# The average value of the electric polarization of an ideal gas

An ideal gas consisting of $N$ molecules possessing an electric dipole moment $\mathbf{d}$, placed in a constant electric field intensity $\mathbf{E}$. Need to calculate the average of magnitude of the vector of electric polarizatio $\mathbf{P}$.

My decision. I use the differential for the Helmholtz energy:

$$F = F(V, T, \mathbf{E}), \quad {d}F = -S {d}T - P {d}V - \mathbf{P} {d} \mathbf{E}.$$

From here find:

$$\vec{P} = -\Big( \frac{\partial F}{\partial \mathbf{E}} \Big)_{V, T}$$

The Helmholtz energy is expressed using statistical integral:

$$F = -\theta \ln Z_N,$$ Where $\theta = k T$ -- statistical temperature.

To calculate the statistical integral, we need to know the Hamiltonian systems. For an ideal gas in our case the Hamiltonian has the form:

$$H(\mathbf{q},\mathbf{p}) = \sum_{i=1}^{N} H_i (\mathbf{q_i}, \mathbf{p_i}) = \sum_{i=1}^{N} \Big ( \frac{\mathbf{p^{2}_{i}}}{2m} + U(\mathbf{q_i}) \Big ) = \sum_{i=1}^{N} \Big ( \frac{\mathbf{p^{2}_{i}}}{2m} - E d \cos \phi \Big ),$$ Where $\phi$ - the angle between the vectors $\mathbf{d}$ and $\mathbf{E}$. Let's start to calculate the statistical integral:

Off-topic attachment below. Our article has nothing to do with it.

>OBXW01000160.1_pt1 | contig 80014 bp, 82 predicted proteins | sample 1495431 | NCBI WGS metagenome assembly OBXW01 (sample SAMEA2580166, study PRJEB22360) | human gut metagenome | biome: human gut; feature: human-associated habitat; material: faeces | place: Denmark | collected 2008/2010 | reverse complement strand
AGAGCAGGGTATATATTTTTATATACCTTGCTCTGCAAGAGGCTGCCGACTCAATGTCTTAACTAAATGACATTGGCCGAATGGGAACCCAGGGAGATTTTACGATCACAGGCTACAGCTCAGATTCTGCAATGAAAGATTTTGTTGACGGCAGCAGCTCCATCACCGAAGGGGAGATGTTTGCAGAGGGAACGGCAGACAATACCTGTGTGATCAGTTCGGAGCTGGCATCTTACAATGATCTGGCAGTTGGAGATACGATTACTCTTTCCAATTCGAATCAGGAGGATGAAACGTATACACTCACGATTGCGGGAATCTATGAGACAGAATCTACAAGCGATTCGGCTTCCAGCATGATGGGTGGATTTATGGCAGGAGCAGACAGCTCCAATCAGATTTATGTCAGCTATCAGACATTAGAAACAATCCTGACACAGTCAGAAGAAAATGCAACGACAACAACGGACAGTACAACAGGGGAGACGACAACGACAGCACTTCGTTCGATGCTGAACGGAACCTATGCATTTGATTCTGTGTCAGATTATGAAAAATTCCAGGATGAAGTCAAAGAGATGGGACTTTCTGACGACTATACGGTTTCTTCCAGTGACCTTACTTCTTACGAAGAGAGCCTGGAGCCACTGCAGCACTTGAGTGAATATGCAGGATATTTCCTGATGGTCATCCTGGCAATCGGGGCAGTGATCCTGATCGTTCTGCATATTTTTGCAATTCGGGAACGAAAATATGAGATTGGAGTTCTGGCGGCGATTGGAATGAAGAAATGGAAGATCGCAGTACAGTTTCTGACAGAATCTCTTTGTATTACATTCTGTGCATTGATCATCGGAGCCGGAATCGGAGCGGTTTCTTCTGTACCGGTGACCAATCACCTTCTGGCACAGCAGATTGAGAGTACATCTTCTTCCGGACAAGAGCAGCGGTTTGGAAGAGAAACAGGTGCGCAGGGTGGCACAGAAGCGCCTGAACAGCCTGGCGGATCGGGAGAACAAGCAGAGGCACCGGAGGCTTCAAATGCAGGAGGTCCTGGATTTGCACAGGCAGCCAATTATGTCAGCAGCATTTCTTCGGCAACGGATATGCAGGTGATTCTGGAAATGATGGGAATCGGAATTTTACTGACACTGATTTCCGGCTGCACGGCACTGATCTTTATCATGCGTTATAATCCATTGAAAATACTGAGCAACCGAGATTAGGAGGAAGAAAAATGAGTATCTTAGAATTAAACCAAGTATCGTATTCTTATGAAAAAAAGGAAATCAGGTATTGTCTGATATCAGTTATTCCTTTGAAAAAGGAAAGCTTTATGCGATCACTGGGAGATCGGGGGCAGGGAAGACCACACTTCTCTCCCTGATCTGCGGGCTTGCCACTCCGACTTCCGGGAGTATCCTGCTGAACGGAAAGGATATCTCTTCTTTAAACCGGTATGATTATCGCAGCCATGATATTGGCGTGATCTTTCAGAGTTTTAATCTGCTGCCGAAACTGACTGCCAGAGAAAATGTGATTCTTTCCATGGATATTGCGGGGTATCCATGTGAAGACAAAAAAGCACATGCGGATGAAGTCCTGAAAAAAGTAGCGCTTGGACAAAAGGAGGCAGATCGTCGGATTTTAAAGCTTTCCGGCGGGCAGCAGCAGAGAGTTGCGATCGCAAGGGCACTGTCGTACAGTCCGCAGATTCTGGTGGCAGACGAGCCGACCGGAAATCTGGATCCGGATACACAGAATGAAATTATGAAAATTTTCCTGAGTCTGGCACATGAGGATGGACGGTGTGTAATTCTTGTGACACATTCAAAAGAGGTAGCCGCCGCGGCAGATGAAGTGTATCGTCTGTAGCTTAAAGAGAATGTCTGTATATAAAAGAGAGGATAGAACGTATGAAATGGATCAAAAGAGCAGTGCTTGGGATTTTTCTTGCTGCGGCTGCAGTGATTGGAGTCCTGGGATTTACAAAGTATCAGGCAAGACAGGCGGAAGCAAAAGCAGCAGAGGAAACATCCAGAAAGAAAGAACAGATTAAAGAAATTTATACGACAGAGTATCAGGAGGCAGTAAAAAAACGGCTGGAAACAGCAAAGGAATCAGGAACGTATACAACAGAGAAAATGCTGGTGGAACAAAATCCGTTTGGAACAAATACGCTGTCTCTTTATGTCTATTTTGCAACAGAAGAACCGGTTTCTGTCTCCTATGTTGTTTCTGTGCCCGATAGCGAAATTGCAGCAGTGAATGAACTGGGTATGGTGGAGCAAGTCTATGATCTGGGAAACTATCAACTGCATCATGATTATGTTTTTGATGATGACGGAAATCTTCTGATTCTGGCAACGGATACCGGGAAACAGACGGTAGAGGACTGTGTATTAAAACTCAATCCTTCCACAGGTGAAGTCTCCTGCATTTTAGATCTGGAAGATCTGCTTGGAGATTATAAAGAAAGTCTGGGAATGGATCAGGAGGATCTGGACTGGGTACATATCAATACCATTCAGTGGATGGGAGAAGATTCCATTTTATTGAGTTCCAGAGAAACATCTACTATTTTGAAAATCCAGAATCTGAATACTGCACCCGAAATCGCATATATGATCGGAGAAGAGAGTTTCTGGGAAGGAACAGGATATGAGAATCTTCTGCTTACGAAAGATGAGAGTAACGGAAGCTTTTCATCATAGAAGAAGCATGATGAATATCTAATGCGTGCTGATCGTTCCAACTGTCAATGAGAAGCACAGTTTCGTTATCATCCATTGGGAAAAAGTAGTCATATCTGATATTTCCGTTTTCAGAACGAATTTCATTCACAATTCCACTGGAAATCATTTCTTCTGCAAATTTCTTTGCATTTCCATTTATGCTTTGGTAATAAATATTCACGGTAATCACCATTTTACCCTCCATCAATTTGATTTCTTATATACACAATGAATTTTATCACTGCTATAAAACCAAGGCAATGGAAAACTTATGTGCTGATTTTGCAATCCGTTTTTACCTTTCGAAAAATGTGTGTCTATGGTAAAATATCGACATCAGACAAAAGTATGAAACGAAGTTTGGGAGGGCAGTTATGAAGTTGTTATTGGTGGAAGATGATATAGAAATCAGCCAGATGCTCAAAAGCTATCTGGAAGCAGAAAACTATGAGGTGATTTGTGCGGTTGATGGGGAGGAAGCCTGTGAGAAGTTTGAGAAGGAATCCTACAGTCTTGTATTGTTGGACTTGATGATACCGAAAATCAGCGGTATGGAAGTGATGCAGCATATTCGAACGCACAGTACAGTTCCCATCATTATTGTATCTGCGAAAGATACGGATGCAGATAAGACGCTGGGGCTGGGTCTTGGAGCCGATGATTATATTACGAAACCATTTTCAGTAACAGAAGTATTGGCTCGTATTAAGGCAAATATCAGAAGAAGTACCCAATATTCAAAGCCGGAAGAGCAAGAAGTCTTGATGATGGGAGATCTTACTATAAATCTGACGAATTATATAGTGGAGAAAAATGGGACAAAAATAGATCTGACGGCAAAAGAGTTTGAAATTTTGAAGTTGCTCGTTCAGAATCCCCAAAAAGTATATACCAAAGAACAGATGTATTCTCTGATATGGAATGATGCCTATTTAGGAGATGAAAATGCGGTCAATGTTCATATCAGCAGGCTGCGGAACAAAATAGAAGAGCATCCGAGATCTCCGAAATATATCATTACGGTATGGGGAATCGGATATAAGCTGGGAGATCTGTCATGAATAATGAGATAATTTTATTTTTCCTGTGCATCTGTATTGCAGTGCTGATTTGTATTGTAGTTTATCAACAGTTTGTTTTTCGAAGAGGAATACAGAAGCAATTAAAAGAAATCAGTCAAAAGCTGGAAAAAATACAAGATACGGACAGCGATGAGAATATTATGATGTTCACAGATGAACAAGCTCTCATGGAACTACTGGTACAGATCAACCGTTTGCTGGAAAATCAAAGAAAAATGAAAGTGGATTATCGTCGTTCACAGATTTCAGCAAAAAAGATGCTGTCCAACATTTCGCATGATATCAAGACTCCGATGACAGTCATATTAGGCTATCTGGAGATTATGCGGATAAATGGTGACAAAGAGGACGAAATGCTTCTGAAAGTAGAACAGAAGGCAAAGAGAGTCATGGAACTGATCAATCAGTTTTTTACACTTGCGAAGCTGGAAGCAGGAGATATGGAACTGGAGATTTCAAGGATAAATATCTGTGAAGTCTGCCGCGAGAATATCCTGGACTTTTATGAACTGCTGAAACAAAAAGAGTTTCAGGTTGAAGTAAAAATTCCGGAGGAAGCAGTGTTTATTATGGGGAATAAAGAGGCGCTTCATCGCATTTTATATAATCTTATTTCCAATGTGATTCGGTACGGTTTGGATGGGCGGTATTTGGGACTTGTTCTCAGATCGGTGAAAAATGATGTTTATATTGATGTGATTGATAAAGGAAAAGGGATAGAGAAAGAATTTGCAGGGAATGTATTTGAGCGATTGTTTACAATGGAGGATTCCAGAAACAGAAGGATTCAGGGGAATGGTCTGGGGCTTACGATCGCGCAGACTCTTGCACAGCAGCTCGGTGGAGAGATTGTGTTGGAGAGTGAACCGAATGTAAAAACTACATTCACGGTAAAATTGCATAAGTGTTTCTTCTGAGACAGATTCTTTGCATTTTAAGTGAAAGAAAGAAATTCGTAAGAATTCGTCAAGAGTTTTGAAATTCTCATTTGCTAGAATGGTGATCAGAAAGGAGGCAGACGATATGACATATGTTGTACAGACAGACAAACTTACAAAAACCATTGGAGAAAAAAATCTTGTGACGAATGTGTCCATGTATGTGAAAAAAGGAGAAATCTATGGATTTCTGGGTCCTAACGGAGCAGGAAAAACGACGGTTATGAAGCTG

$$Z_N = \frac{1}{N! h^{3N}} \int\limits_{6N} \exp \Big (- \frac{H(\mathbf{q}, \mathbf{p}) }{\theta} \Big ) {d} \mathbf{q} {d} \mathbf{p} = \frac{1}{N! h^{3N}} \prod_{i=1}^{N} \int\limits_{6} \exp \Big ( -\frac{\mathbf{p^{2}_{i}}}{2m\theta} + \frac{E d \cos \phi}{\theta} \Big ) {d} \mathbf{q_i} {d} \mathbf{p_i}$$ Or

$$Z_N = \frac{1}{N! h^{3N}} A^N, \quad A = \iiint\limits_{-\infty}^{\infty} \exp \Big( - \frac{p^2_x + p^2_y + p^2_z}{2m \theta}\Big ) {d} p_x {d} p_y {d} p_z \int\limits_{3} \exp \Big( \frac{E d \cos \phi}{\theta} \Big ) {d} x {d} y {d} z.$$

The first factor is the integral in the momenta. It is equal $(2 \pi m \theta)^{3/2}$. The problem with the second integral. How to calculate?

Is there another way to solve this problem?

## 1 Answer

It is better to work with the spherical coordinate system. Then the integral takes the form:
$\int drd\theta d\phi r^2\sin\theta e^{\frac{1}{kT}ED\cos\theta}\\ =\int drd\cos\theta d\phi r^2 e^{\frac{1}{kT}ED\cos\theta}$.
The rest can be done by yourself.